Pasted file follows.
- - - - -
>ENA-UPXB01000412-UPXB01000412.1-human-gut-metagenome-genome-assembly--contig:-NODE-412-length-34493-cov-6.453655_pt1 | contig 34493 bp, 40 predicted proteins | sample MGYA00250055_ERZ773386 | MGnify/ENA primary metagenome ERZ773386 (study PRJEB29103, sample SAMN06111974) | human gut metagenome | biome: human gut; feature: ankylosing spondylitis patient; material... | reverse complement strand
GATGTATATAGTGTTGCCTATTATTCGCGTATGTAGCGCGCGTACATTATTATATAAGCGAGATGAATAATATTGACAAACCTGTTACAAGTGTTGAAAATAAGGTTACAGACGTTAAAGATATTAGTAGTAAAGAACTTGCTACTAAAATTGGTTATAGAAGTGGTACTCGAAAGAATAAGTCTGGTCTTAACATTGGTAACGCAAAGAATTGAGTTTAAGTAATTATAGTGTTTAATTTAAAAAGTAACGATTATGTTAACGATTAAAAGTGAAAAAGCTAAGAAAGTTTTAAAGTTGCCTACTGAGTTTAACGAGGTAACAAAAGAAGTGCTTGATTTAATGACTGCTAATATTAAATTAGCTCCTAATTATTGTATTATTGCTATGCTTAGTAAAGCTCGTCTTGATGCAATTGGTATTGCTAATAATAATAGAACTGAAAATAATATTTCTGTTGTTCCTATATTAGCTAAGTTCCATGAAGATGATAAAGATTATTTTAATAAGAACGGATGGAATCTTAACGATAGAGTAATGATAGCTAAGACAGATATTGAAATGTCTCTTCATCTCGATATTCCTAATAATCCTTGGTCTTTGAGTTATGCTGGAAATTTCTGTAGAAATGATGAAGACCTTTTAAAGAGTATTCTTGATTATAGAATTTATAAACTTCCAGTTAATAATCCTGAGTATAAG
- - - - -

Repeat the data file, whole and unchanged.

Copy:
>ENA-UPXB01000412-UPXB01000412.1-human-gut-metagenome-genome-assembly--contig:-NODE-412-length-34493-cov-6.453655_pt1 | contig 34493 bp, 40 predicted proteins | sample MGYA00250055_ERZ773386 | MGnify/ENA primary metagenome ERZ773386 (study PRJEB29103, sample SAMN06111974) | human gut metagenome | biome: human gut; feature: ankylosing spondylitis patient; material... | reverse complement strand
GATGTATATAGTGTTGCCTATTATTCGCGTATGTAGCGCGCGTACATTATTATATAAGCGAGATGAATAATATTGACAAACCTGTTACAAGTGTTGAAAATAAGGTTACAGACGTTAAAGATATTAGTAGTAAAGAACTTGCTACTAAAATTGGTTATAGAAGTGGTACTCGAAAGAATAAGTCTGGTCTTAACATTGGTAACGCAAAGAATTGAGTTTAAGTAATTATAGTGTTTAATTTAAAAAGTAACGATTATGTTAACGATTAAAAGTGAAAAAGCTAAGAAAGTTTTAAAGTTGCCTACTGAGTTTAACGAGGTAACAAAAGAAGTGCTTGATTTAATGACTGCTAATATTAAATTAGCTCCTAATTATTGTATTATTGCTATGCTTAGTAAAGCTCGTCTTGATGCAATTGGTATTGCTAATAATAATAGAACTGAAAATAATATTTCTGTTGTTCCTATATTAGCTAAGTTCCATGAAGATGATAAAGATTATTTTAATAAGAACGGATGGAATCTTAACGATAGAGTAATGATAGCTAAGACAGATATTGAAATGTCTCTTCATCTCGATATTCCTAATAATCCTTGGTCTTTGAGTTATGCTGGAAATTTCTGTAGAAATGATGAAGACCTTTTAAAGAGTATTCTTGATTATAGAATTTATAAACTTCCAGTTAATAATCCTGAGTATAAG